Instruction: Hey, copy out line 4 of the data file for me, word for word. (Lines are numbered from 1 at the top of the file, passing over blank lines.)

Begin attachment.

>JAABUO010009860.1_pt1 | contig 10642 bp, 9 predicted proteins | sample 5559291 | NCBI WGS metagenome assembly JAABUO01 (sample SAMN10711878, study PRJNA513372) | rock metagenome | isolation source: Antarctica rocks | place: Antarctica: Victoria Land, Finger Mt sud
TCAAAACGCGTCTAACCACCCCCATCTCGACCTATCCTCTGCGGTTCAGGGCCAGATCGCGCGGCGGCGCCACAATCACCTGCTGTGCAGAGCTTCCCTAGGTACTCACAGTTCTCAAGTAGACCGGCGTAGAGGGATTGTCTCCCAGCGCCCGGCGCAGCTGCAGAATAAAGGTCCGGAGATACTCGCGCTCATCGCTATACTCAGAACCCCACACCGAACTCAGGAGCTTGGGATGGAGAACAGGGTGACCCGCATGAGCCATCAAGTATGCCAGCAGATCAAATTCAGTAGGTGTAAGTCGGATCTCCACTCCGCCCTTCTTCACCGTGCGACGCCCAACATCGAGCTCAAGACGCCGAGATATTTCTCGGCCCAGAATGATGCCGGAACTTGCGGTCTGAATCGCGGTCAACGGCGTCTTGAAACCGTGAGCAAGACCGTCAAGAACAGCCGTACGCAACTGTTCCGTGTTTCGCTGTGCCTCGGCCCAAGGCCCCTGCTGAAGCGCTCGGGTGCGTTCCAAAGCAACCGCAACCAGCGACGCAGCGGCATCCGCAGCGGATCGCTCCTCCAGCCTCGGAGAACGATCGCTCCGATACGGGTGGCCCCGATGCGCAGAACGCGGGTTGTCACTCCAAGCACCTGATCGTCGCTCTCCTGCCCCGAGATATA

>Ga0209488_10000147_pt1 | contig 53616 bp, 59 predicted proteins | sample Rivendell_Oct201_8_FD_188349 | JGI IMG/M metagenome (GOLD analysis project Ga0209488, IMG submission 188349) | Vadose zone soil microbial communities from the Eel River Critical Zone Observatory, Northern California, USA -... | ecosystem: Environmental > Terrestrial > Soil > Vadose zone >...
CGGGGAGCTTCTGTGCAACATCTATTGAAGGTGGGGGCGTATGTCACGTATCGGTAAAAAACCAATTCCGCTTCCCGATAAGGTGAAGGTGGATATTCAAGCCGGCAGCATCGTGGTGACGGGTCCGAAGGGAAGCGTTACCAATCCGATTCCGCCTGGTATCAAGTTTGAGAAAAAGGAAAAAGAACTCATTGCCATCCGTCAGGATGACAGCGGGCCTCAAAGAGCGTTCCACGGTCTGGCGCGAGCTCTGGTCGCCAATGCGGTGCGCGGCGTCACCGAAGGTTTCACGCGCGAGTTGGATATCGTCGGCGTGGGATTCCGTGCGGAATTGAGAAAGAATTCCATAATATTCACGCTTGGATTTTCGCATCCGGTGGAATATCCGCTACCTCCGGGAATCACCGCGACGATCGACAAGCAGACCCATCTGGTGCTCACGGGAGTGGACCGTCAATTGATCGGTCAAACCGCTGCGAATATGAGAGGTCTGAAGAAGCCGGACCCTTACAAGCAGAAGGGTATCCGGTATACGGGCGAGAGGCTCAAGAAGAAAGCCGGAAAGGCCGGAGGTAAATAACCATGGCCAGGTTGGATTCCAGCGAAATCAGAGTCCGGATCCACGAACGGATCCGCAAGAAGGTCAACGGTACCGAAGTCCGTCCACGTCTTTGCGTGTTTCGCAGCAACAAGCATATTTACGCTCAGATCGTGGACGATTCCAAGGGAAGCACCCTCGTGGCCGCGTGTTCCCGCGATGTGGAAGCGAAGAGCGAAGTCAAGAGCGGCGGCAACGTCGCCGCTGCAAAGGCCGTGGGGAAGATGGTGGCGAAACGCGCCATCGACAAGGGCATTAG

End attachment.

CGGGGAGCTTCTGTGCAACATCTATTGAAGGTGGGGGCGTATGTCACGTATCGGTAAAAAACCAATTCCGCTTCCCGATAAGGTGAAGGTGGATATTCAAGCCGGCAGCATCGTGGTGACGGGTCCGAAGGGAAGCGTTACCAATCCGATTCCGCCTGGTATCAAGTTTGAGAAAAAGGAAAAAGAACTCATTGCCATCCGTCAGGATGACAGCGGGCCTCAAAGAGCGTTCCACGGTCTGGCGCGAGCTCTGGTCGCCAATGCGGTGCGCGGCGTCACCGAAGGTTTCACGCGCGAGTTGGATATCGTCGGCGTGGGATTCCGTGCGGAATTGAGAAAGAATTCCATAATATTCACGCTTGGATTTTCGCATCCGGTGGAATATCCGCTACCTCCGGGAATCACCGCGACGATCGACAAGCAGACCCATCTGGTGCTCACGGGAGTGGACCGTCAATTGATCGGTCAAACCGCTGCGAATATGAGAGGTCTGAAGAAGCCGGACCCTTACAAGCAGAAGGGTATCCGGTATACGGGCGAGAGGCTCAAGAAGAAAGCCGGAAAGGCCGGAGGTAAATAACCATGGCCAGGTTGGATTCCAGCGAAATCAGAGTCCGGATCCACGAACGGATCCGCAAGAAGGTCAACGGTACCGAAGTCCGTCCACGTCTTTGCGTGTTTCGCAGCAACAAGCATATTTACGCTCAGATCGTGGACGATTCCAAGGGAAGCACCCTCGTGGCCGCGTGTTCCCGCGATGTGGAAGCGAAGAGCGAAGTCAAGAGCGGCGGCAACGTCGCCGCTGCAAAGGCCGTGGGGAAGATGGTGGCGAAACGCGCCATCGACAAGGGCATTAG